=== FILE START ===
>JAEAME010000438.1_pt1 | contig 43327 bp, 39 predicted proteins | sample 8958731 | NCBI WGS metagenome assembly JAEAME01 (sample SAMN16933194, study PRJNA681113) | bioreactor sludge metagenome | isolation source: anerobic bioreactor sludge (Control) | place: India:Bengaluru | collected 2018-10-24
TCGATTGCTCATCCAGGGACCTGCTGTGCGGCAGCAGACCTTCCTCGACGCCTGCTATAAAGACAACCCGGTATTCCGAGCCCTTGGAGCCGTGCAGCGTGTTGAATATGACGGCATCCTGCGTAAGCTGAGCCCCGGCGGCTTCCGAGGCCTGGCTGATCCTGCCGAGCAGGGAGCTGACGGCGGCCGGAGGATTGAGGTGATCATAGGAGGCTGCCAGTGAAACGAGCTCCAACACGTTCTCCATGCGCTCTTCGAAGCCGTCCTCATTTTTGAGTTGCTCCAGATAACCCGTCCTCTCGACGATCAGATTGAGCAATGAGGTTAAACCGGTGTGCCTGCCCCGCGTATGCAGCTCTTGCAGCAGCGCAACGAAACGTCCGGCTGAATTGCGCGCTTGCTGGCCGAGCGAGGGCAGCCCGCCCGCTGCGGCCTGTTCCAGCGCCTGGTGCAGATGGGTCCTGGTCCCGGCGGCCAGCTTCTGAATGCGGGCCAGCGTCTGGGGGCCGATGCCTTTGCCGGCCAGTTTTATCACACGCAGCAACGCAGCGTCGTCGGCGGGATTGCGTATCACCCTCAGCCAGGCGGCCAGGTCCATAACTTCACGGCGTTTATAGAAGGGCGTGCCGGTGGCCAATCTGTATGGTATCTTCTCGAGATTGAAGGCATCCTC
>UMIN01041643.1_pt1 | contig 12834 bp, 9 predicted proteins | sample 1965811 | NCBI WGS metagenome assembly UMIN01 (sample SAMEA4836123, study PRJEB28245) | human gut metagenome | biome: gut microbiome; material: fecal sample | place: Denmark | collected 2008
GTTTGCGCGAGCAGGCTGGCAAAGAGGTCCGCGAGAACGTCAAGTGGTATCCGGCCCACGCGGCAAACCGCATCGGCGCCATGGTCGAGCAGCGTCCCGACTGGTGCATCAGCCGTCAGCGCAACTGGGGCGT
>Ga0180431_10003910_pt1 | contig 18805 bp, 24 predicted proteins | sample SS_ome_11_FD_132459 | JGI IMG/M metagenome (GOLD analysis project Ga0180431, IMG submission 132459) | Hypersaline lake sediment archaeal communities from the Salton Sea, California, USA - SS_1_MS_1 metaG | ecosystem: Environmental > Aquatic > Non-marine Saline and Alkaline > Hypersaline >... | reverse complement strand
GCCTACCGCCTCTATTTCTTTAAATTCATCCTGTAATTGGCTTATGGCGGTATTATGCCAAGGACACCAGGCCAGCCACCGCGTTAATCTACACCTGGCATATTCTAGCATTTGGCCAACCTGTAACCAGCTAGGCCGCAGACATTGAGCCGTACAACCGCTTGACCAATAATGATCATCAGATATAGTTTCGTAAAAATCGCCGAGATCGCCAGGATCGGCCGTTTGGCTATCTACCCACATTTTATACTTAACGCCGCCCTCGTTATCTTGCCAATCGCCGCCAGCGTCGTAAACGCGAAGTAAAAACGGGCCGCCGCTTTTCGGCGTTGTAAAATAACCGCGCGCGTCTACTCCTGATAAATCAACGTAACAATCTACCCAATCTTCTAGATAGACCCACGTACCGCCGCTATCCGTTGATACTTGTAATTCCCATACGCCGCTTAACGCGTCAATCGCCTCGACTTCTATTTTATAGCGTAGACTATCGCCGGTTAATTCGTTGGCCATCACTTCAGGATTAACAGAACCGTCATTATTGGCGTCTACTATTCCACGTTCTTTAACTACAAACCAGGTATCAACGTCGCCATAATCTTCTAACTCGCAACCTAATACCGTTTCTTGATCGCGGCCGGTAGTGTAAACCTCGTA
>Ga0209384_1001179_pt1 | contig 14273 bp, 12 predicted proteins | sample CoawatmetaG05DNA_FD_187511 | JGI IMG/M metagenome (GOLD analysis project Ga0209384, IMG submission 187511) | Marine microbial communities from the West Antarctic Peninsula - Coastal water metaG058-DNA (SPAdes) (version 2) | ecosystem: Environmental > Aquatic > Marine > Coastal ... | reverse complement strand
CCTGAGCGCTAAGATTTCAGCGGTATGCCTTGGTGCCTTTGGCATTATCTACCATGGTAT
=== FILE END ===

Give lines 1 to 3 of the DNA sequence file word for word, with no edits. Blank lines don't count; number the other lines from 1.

>JAEAME010000438.1_pt1 | contig 43327 bp, 39 predicted proteins | sample 8958731 | NCBI WGS metagenome assembly JAEAME01 (sample SAMN16933194, study PRJNA681113) | bioreactor sludge metagenome | isolation source: anerobic bioreactor sludge (Control) | place: India:Bengaluru | collected 2018-10-24
TCGATTGCTCATCCAGGGACCTGCTGTGCGGCAGCAGACCTTCCTCGACGCCTGCTATAAAGACAACCCGGTATTCCGAGCCCTTGGAGCCGTGCAGCGTGTTGAATATGACGGCATCCTGCGTAAGCTGAGCCCCGGCGGCTTCCGAGGCCTGGCTGATCCTGCCGAGCAGGGAGCTGACGGCGGCCGGAGGATTGAGGTGATCATAGGAGGCTGCCAGTGAAACGAGCTCCAACACGTTCTCCATGCGCTCTTCGAAGCCGTCCTCATTTTTGAGTTGCTCCAGATAACCCGTCCTCTCGACGATCAGATTGAGCAATGAGGTTAAACCGGTGTGCCTGCCCCGCGTATGCAGCTCTTGCAGCAGCGCAACGAAACGTCCGGCTGAATTGCGCGCTTGCTGGCCGAGCGAGGGCAGCCCGCCCGCTGCGGCCTGTTCCAGCGCCTGGTGCAGATGGGTCCTGGTCCCGGCGGCCAGCTTCTGAATGCGGGCCAGCGTCTGGGGGCCGATGCCTTTGCCGGCCAGTTTTATCACACGCAGCAACGCAGCGTCGTCGGCGGGATTGCGTATCACCCTCAGCCAGGCGGCCAGGTCCATAACTTCACGGCGTTTATAGAAGGGCGTGCCGGTGGCCAATCTGTATGGTATCTTCTCGAGATTGAAGGCATCCTC
>UMIN01041643.1_pt1 | contig 12834 bp, 9 predicted proteins | sample 1965811 | NCBI WGS metagenome assembly UMIN01 (sample SAMEA4836123, study PRJEB28245) | human gut metagenome | biome: gut microbiome; material: fecal sample | place: Denmark | collected 2008